What a Pence-Trump Ticket Means
There are implications not only for the presidential race but the Indiana governor's election as well.
*Last Updated July 18, 2016 at 6:54 a.m.
Ending the rumors and speculation, Donald Trump announced on Friday that Indiana Gov. Mike Pence will be his running mate.
Pence will bring some obvious strengths to the ticket, as a prominent social conservative who's spent time navigating the Washington waters as a member of Congress. The industrial Midwest also just happens to offer Trump his best opportunity for upending the Electoral College map.
But Pence isn't especially popular at home. He has an approval rating in the low 40s, partly because of his poor handling of a gay rights controversy last year. He had been struggling in polls against Democrat John Gregg, a former state House speaker.
His promotion, however, puts Indiana Republicans on the hunt for a new gubernatorial candidate. The list of potential replacement candidates already being mentioned (or mentioning themselves) includes Lt. Gov. Eric Holcomb, U.S. Reps. Susan Brooks and Todd Rokita, and state House Speaker Brian Bosma.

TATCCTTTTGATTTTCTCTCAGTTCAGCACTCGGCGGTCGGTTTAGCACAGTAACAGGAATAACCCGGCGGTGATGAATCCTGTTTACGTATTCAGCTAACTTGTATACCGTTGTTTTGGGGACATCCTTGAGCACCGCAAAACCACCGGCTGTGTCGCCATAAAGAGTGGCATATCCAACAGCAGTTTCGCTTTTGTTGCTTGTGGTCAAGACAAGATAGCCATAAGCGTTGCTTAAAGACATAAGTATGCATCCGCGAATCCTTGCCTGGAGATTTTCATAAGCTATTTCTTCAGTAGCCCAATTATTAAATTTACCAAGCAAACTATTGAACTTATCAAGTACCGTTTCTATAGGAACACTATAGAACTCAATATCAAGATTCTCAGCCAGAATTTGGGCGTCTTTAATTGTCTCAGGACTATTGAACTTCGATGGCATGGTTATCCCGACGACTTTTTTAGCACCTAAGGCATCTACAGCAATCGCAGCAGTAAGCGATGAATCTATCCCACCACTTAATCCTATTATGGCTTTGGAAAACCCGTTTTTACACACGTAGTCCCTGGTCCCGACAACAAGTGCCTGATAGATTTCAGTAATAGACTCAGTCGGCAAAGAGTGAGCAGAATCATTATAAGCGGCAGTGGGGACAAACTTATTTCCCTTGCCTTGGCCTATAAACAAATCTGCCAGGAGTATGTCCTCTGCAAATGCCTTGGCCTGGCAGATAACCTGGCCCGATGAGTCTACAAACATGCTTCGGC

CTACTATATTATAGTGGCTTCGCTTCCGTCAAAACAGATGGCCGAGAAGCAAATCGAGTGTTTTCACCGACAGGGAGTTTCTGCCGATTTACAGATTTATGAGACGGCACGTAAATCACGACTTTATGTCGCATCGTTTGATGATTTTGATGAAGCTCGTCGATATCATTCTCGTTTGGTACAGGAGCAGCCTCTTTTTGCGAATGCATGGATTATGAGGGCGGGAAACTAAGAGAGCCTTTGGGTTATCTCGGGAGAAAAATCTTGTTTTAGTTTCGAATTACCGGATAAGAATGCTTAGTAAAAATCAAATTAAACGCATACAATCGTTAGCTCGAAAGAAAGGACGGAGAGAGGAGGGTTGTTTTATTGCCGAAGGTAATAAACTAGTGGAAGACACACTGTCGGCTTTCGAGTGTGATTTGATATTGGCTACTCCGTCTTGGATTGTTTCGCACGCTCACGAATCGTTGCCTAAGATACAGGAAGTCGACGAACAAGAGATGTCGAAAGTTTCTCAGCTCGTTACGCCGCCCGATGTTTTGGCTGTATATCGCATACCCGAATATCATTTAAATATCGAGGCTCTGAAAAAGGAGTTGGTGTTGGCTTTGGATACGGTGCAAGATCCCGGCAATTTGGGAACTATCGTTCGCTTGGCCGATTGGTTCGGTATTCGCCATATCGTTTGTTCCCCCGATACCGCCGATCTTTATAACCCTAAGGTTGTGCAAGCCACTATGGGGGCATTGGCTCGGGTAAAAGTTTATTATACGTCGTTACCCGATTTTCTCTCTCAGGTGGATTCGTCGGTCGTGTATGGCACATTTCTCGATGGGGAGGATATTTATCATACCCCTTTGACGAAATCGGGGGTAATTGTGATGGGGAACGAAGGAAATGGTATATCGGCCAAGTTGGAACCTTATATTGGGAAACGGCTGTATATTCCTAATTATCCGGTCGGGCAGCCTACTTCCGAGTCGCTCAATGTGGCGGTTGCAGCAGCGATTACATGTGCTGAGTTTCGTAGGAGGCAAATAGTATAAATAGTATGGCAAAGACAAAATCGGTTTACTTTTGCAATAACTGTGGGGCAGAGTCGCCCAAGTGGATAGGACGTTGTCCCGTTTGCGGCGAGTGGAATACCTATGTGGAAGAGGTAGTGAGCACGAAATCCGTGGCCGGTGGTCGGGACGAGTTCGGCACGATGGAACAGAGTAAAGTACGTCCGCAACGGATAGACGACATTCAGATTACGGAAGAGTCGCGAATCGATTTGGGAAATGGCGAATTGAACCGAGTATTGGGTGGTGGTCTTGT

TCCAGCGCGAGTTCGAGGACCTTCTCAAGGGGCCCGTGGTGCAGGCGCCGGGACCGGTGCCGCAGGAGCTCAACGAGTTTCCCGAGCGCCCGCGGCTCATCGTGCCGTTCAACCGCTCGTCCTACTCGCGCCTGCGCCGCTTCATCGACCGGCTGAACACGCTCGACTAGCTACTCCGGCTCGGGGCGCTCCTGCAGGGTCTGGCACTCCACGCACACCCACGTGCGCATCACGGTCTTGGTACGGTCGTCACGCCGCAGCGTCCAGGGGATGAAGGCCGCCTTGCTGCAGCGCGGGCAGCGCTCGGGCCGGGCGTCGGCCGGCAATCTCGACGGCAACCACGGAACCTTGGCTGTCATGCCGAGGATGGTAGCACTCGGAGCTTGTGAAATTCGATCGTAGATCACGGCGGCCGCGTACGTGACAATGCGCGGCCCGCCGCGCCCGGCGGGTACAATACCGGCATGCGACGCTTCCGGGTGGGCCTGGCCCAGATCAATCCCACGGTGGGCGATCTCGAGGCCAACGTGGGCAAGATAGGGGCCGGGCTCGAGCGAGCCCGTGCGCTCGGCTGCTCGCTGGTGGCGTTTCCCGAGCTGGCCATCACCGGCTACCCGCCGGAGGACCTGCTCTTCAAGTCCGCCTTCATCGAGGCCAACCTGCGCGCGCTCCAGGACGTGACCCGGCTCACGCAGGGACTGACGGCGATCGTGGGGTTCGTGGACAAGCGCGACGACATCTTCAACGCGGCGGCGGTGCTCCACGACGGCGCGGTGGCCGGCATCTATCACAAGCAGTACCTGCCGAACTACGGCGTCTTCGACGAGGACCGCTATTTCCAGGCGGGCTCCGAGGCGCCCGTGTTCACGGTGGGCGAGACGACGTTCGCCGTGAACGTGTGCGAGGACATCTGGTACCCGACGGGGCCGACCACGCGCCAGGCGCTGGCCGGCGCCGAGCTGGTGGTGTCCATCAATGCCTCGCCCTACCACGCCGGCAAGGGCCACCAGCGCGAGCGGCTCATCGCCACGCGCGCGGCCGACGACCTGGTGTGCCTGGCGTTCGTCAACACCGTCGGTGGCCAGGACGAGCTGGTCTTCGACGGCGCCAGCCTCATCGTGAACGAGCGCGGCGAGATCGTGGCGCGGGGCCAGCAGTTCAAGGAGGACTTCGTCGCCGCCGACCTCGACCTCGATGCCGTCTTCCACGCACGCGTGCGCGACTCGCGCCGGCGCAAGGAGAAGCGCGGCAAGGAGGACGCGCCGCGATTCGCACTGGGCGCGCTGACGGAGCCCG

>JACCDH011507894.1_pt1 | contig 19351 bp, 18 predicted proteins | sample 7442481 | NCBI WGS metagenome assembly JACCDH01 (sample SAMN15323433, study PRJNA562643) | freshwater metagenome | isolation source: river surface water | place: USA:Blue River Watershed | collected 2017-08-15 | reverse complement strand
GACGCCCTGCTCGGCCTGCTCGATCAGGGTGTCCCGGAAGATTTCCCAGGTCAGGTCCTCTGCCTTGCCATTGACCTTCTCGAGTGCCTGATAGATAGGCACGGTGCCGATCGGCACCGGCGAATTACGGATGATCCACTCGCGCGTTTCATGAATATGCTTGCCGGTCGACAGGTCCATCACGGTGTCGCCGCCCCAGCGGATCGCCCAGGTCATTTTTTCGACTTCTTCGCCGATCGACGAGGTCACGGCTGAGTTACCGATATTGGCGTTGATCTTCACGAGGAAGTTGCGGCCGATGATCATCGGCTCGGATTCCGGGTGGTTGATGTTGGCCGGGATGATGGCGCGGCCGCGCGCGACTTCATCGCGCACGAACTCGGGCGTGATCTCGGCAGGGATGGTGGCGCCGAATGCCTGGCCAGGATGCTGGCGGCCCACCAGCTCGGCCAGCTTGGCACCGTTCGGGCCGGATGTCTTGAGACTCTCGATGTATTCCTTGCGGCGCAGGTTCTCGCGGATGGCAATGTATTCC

There will be an awful lot of jockeying to be picked as Pence's replacement by the state GOP committee. After all, the person selected will almost certainly become governor.
Gregg and other critics had been using Pence's attempts to climb aboard the Trump train, saying it showed he puts his own career ahead of Indiana's needs.
"His flirtation with the developer-turned-reality TV star-turned-politician is just the latest in a long series of actions that have made clear Pence's inability or unwillingness to focus on and adjust to the role of governor," wrote columnist Matthew Tully in the Indianapolis Star.
Indiana voters, though, are used to their prominent politicians being considered as running mates and kind of like the idea, said Ed Feigenbaum, editor of Indiana Legislative Insight, a political newsletter.
Indiana GOP Sen. Dan Quayle was elected vice president in 1988, and Evan Bayh, a Democratic former governor and senator was looked at by both John Kerry in 2004 and Barack Obama in 2008.
"There's a little bit of state pride in having a candidate be considered for vice president -- regardless of whether it's a Democrat or Republican," said Feigenbaum.